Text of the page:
What is Blepharoplasty?
Blepharoplasty is the name of the surgical procedure to remove excess eyelid skin and or fat to improve vision, improve eye aesthetics, or both. “Upper blepharoplasty” refers to surgical manipulation of the upper eyelids while “lower blepharoplasty” refers to surgical manipulation of the lower eyelids. The term blepharoplasty is also sometimes used to describe droopy eyelid surgery, although it’s more accurate to refer to the latter as “ptosis surgery”. In total, we have four eyelids that have a very important role in optimizing the health of the eyes. These tiny structures are typically separated into four layers that consist of skin, muscle, cartilage, and a mucous membrane. They also contain important oil- and tear-producing glands that help lubricate the eyes and maintain the tear film. Eyelids must be open enough to see clearly and close fully to protect the eyes. They also act as a type of “windshield wiper” to distribute the tear film of the eyes evenly. In addition to all these important health-related functions, the eyelid shape and contour is also a vital part of facial beauty and communication.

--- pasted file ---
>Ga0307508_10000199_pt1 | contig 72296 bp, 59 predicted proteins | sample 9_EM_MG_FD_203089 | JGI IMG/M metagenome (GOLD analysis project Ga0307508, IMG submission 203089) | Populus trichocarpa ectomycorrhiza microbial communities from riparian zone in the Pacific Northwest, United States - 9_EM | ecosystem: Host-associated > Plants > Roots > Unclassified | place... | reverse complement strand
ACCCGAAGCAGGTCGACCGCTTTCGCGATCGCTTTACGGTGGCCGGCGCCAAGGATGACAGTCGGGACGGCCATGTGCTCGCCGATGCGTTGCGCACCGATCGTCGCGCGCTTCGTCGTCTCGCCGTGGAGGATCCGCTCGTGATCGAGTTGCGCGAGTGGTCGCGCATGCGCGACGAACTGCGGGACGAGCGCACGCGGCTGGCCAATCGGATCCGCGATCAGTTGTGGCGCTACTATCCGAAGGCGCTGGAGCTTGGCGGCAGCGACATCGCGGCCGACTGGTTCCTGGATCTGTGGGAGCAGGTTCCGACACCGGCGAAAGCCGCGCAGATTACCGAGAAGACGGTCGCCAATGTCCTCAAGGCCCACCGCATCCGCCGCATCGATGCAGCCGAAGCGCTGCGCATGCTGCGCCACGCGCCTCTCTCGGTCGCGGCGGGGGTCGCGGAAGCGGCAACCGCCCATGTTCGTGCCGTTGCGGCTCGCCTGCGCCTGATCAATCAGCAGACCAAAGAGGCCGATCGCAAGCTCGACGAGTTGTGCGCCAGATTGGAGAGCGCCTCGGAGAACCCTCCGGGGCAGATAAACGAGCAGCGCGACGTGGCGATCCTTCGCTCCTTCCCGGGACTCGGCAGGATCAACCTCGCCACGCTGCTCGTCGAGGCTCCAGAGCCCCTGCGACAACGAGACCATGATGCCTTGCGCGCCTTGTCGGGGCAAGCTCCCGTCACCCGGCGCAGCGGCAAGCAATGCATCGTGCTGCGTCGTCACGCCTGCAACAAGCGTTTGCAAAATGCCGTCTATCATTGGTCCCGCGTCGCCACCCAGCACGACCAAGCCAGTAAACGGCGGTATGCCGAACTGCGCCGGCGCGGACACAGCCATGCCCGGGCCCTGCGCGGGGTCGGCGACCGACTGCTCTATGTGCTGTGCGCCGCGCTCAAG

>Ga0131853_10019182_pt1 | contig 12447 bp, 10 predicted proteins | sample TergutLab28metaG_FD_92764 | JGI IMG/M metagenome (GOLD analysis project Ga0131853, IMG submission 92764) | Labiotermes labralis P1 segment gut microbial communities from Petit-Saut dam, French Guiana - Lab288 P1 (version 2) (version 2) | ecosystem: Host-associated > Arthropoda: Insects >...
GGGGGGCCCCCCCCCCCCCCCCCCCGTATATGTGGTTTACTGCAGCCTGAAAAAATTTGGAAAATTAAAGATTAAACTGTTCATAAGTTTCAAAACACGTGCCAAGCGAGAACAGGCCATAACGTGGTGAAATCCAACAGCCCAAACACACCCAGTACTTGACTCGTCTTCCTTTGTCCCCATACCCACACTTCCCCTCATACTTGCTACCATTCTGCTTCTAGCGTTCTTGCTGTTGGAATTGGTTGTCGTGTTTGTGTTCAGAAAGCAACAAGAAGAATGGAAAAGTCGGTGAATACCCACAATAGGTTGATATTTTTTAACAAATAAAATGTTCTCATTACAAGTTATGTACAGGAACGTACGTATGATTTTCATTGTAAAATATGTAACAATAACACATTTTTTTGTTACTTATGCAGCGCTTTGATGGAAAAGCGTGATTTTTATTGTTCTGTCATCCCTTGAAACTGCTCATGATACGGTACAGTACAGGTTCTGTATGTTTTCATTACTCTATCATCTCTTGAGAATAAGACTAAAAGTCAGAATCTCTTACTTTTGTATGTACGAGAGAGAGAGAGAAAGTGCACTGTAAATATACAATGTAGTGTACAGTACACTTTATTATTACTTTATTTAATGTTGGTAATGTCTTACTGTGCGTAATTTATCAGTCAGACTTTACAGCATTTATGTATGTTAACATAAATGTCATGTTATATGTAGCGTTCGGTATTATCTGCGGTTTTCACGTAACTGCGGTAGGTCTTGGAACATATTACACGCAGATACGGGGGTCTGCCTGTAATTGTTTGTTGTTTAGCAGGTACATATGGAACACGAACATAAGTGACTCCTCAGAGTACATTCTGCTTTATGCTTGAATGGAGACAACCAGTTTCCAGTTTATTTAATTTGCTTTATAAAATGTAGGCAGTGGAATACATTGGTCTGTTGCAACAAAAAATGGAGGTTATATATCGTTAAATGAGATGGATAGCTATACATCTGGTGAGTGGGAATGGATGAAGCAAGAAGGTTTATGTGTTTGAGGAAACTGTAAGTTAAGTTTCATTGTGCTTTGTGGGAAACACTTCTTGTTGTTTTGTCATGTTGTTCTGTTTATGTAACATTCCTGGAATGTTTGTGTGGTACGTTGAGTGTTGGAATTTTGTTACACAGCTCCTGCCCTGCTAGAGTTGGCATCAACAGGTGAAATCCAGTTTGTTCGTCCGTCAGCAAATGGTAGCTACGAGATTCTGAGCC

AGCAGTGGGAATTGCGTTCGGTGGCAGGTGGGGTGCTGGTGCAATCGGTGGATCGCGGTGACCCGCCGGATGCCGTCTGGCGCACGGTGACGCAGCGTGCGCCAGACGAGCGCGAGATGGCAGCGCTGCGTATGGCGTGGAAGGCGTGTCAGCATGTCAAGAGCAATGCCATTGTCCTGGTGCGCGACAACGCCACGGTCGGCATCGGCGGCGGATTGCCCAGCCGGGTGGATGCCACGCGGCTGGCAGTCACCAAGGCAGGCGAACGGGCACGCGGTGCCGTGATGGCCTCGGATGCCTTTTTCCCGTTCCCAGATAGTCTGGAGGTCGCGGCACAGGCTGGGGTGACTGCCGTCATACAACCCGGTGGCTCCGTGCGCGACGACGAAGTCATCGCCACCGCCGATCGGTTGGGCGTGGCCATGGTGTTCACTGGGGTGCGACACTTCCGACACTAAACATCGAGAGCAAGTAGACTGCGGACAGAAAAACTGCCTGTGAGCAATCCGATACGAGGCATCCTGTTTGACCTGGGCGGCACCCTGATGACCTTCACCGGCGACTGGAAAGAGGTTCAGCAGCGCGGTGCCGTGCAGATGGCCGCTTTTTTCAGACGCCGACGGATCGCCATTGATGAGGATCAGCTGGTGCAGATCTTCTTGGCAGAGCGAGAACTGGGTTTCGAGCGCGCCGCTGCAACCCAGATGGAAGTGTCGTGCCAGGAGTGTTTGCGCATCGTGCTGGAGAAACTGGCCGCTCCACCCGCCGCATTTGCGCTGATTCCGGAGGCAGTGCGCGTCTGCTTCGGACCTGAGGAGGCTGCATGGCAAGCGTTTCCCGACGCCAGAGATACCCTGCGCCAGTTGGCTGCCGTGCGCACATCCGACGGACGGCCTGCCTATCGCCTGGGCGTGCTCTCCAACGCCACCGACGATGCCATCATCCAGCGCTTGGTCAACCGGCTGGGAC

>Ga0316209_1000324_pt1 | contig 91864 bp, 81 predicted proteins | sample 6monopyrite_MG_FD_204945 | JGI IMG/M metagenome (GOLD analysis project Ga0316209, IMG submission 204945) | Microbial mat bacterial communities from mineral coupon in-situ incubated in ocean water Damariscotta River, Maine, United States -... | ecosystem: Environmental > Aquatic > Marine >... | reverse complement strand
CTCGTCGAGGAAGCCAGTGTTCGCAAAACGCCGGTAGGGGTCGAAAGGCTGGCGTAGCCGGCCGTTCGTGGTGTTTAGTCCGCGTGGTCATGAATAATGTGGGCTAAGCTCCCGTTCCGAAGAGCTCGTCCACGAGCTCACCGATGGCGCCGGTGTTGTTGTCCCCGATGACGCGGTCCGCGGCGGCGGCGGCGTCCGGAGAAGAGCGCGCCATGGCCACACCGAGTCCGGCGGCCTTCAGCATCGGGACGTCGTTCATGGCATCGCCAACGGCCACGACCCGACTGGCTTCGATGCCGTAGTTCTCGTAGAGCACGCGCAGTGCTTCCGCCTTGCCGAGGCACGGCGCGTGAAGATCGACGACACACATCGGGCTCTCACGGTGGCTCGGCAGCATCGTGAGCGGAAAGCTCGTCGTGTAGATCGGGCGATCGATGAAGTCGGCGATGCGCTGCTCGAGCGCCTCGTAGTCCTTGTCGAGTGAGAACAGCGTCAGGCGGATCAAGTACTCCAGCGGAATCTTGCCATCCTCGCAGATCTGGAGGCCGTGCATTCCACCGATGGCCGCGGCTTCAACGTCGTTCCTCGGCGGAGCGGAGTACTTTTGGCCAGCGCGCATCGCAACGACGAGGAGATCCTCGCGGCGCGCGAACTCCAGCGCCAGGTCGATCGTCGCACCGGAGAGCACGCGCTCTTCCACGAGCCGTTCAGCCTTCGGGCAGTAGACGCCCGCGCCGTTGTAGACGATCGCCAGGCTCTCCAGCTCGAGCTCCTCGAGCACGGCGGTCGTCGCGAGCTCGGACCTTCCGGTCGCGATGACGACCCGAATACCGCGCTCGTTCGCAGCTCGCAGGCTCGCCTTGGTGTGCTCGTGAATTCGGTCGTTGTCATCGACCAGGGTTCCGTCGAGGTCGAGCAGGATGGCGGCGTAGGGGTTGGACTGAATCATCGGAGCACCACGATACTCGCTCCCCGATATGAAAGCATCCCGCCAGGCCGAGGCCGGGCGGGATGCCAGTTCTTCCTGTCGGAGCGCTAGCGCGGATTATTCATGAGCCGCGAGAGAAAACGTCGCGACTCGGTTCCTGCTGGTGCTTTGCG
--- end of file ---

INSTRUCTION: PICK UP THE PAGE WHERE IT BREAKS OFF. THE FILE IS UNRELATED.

A significant part of our non-verbal communication occurs by eye contact alone so any asymmetry between the eyelids, drooping eyelids, redundant heavy skin, protruding fat, eyelid bags, dark circles under the eyes, etc. can convey a sense of sadness, fatigue, or low energy. When the eyelids are very loose and heavy they can also block vision (upper eyelids) or cause chronic eye redness and dryness (lower eyelids). In essence, abnormal eyelid anatomy impacts people’s vision and eye health, their facial beauty, and sometimes even their psychology if emotions such as fatigue or sadness are experienced due to a saggy eyelid appearance.
The lacrimal (tear-producing) gland rests just behind the outer upper eyelid and can also fall forward over time. Similarly, the eyebrow fat pads can become deflated or the forehead can descend over time pushing more eyebrow skin into the upper eyelids and cause hooding. Other soft tissues including fascia, tendons, and cartilage structures around the eyes can also become loose. Membranes that hold the normal fat pockets in place can become thin, resulting in fat herniation over time. In summary, the structures around the eyelids are just as important as the eyelids themselves in contributing to normal, healthy, and beautiful eyelid anatomy.
When patients develop heavy upper eyelids, these will block some of the superior fields of vision to varying degrees. Usually, compensation by using the forehead muscles can temporarily help pull the skin out of the line of vision, but this becomes more difficult as those frontalis muscles fatigue over the course of the day.